We Are All Subversives: Femme Strength and Queer Solidarity

Can’t there be more than one way of challenging power?

A friend of mine and I who both identify as femme were chatting the other day about the different ways our identities are understood in our various communities. She, who identifies herself as a queer woman, moves in predominately queer female and trans circles, whereas I operate in a largely gay male context. Both us of expressed frustration with the fact that our femme presentations are often devalued and degraded by the queer communities we belong to, and are even seen as selling out. She spoke of the “dyke hierarchy” in her community, the endless pressures to be as transgressive as possible by prioritizing and playing up masculine qualities–pressures which labeled her as a traitor. I talked about the suspicion with which I was consistently met, and the conception that by being effeminate I could only be caricaturing an unreal part of myself, satiating the hallmarks of the gay servant and the reviled sissy. Both of us talked about feeling undesirable because we were not masculine enough. Both of us were struck by the fact that communities which are so focused on transgression could simultaneously place such great emphasis on masculinity and patriarchal structures of power. Both of us were saddened that we often felt disrespect and spite from the people whom we love and struggle alongside, simply because we identify in ways which we have all been taught to stigmatize.

Amber Hollibaugh, who has come to be seen as a leading voice on high femme identity and politics, writes in her book My Dangerous Desires: A Queer Girl Dreaming Her Way Home that the femme identity is always treated with suspicion and distain precisely because it invests itself into the qualities most commonly associated with weakness and powerlessness. Even across queer communities, we, too, are often convinced that relying on masculinity is the only way to be commanding and threatening in the face of the powers we seek to challenge. To Hollibaugh, the femme identity is always a radical one, no matter who dons it, because it works to command and threaten without reifying male status or masculinist hierarchies. It challenges power on the terms which power most fears, and refuses to forfeit any of its own desires, tendencies or passions in the process.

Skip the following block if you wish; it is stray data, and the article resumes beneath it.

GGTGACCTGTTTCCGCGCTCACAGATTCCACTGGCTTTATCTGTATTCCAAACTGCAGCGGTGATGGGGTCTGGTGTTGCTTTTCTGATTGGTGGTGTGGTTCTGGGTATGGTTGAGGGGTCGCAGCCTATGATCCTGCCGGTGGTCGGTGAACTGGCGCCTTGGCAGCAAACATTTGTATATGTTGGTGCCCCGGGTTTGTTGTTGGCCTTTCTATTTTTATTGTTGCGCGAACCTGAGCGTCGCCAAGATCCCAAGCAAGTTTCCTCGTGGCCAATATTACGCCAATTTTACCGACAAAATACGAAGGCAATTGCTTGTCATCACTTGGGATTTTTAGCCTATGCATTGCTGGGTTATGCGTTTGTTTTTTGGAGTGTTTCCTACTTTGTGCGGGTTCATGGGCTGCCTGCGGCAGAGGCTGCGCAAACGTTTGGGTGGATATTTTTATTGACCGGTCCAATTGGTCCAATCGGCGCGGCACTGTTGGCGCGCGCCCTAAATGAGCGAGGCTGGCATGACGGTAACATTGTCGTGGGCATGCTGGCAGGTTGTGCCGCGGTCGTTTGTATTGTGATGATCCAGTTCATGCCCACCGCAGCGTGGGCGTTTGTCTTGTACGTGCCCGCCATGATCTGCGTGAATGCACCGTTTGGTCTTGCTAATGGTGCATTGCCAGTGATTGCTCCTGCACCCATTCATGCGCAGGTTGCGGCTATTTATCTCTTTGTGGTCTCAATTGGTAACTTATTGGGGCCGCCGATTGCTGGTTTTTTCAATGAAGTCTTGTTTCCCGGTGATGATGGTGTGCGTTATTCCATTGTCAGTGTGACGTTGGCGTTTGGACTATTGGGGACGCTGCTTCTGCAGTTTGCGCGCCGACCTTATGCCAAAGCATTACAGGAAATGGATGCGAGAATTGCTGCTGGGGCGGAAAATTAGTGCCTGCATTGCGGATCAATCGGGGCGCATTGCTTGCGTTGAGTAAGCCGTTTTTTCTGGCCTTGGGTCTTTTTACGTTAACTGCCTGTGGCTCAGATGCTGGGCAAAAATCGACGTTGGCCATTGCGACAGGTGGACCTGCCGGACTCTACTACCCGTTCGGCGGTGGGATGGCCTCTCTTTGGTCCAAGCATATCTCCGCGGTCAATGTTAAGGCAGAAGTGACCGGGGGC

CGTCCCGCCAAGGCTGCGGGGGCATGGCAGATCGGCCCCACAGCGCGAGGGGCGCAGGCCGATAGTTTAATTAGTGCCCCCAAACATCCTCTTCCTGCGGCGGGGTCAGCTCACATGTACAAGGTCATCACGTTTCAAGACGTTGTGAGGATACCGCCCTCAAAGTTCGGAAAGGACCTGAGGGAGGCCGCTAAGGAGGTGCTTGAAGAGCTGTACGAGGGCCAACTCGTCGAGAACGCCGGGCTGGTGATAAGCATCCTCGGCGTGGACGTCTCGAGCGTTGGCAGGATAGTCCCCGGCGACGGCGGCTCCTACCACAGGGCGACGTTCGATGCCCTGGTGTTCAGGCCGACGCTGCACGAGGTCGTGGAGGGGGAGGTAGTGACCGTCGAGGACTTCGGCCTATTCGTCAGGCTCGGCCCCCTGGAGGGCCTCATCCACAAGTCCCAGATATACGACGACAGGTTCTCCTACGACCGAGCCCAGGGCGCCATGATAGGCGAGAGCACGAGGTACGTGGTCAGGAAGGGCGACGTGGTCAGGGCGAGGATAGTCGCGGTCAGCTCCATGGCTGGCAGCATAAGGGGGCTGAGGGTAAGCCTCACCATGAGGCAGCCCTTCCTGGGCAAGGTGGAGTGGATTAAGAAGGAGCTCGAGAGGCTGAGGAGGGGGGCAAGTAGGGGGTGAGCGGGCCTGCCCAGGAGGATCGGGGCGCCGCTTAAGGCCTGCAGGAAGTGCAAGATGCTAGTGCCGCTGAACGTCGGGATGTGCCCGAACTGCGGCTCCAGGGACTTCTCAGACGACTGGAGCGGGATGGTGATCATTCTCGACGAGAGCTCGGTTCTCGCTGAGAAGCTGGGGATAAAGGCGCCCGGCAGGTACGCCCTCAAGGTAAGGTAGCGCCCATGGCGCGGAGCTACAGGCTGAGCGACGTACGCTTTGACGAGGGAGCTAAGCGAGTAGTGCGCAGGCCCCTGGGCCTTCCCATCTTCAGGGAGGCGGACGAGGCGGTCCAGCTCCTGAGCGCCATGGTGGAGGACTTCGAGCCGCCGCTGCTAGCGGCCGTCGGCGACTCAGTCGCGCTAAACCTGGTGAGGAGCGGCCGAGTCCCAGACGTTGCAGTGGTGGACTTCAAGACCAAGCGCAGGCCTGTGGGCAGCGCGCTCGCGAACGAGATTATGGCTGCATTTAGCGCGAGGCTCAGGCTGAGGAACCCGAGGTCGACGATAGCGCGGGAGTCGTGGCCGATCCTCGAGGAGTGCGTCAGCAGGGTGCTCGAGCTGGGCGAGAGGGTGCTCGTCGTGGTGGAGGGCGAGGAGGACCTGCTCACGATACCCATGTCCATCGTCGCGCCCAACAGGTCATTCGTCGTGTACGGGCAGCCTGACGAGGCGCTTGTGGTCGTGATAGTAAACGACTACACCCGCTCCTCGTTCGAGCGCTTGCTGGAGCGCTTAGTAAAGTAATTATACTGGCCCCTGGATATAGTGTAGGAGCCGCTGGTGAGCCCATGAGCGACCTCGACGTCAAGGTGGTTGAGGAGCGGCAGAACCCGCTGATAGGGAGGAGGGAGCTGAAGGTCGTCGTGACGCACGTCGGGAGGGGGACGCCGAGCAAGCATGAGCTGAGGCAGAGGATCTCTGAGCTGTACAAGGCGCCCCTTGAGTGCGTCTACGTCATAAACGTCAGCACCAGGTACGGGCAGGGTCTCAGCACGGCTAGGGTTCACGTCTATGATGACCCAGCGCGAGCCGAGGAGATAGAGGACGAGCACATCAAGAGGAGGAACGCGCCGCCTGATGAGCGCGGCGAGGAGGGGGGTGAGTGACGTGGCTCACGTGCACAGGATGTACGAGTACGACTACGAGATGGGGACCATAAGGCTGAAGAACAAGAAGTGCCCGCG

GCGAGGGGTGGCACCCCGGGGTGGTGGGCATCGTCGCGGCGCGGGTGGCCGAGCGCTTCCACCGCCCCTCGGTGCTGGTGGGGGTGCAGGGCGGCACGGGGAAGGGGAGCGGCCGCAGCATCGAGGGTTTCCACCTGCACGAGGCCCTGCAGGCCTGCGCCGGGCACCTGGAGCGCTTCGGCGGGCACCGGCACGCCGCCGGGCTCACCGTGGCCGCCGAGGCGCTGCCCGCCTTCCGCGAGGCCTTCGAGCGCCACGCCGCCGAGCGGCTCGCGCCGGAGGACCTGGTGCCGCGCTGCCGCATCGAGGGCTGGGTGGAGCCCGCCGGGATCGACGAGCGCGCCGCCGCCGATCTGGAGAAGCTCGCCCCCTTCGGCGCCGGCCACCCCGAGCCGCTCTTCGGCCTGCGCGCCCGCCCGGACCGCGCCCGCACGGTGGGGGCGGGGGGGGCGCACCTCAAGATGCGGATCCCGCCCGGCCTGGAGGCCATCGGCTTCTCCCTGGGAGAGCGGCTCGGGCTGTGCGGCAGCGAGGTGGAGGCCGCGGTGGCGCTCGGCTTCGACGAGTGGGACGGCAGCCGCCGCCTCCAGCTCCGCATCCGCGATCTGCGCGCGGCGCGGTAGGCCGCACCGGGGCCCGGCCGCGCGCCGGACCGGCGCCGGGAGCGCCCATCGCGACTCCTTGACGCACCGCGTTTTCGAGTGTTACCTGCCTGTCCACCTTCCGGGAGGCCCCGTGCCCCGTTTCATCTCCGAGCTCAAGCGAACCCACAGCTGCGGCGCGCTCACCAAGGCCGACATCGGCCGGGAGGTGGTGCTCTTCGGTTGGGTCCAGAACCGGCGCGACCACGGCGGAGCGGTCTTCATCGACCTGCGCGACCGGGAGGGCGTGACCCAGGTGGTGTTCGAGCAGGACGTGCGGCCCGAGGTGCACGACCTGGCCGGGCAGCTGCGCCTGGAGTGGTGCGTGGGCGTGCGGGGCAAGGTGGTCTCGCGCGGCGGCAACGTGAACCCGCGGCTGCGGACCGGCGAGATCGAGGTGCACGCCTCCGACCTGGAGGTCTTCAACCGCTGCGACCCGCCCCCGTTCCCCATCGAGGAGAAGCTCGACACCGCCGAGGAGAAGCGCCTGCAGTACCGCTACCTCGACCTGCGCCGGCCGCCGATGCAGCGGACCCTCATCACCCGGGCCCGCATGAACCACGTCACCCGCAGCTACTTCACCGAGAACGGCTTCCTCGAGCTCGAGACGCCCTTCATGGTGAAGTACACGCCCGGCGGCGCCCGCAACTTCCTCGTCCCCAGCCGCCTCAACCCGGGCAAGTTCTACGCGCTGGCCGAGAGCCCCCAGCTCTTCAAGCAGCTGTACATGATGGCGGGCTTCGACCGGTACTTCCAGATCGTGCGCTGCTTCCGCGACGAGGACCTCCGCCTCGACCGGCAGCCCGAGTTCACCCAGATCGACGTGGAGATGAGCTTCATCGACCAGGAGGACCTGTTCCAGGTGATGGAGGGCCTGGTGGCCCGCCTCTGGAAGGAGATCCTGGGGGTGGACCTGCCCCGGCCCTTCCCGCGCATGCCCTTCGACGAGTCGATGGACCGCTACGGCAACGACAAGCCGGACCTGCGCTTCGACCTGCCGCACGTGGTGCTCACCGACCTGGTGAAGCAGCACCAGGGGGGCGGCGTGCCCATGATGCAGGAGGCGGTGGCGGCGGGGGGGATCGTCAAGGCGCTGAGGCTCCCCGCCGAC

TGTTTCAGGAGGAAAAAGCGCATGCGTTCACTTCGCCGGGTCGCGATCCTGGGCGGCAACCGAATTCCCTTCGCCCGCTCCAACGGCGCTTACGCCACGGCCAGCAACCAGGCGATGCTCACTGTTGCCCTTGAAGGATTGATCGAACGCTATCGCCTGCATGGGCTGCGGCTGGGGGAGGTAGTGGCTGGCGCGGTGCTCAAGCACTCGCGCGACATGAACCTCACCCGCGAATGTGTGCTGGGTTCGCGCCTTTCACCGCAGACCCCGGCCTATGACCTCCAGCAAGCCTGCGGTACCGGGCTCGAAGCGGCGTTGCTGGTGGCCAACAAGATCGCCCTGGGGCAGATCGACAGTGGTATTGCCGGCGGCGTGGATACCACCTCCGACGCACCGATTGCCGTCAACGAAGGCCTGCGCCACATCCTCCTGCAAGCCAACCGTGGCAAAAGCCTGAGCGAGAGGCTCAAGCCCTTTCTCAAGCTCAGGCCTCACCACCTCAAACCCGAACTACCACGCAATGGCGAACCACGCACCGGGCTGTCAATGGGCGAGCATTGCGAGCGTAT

For myself, identifying as femme is not about adhering to any code or strictures of conduct. It is about loving my body, even when I am told I am too skinny or not in shape. It is about respecting and revering the women in my life without objectifying or essentializing them, but also without pretending that we are the same. It is about loving who I love, desiring who I desire, and not worrying about what types of roles I or my partners should take on in a relationship, or in bed. It is about dressing the way I like, and moving the way my body wants to move. It is about talking in the slang of Black and Latin@ queer communities. It is about being unapologetically raunchy. It is about making people uncomfortable in ways that I hope will make the world a safer place. It is about speaking loudly. It is about placing myself in a lineage of other queer folks of all identities who also stood by their communities while challenging them to change. It is about remembering the riot, and never being comfortable with the way things are. It is about dancing and laughing, gathering and organizing. It is about feminism. It is about fearlessness. It is about always being ready to fight.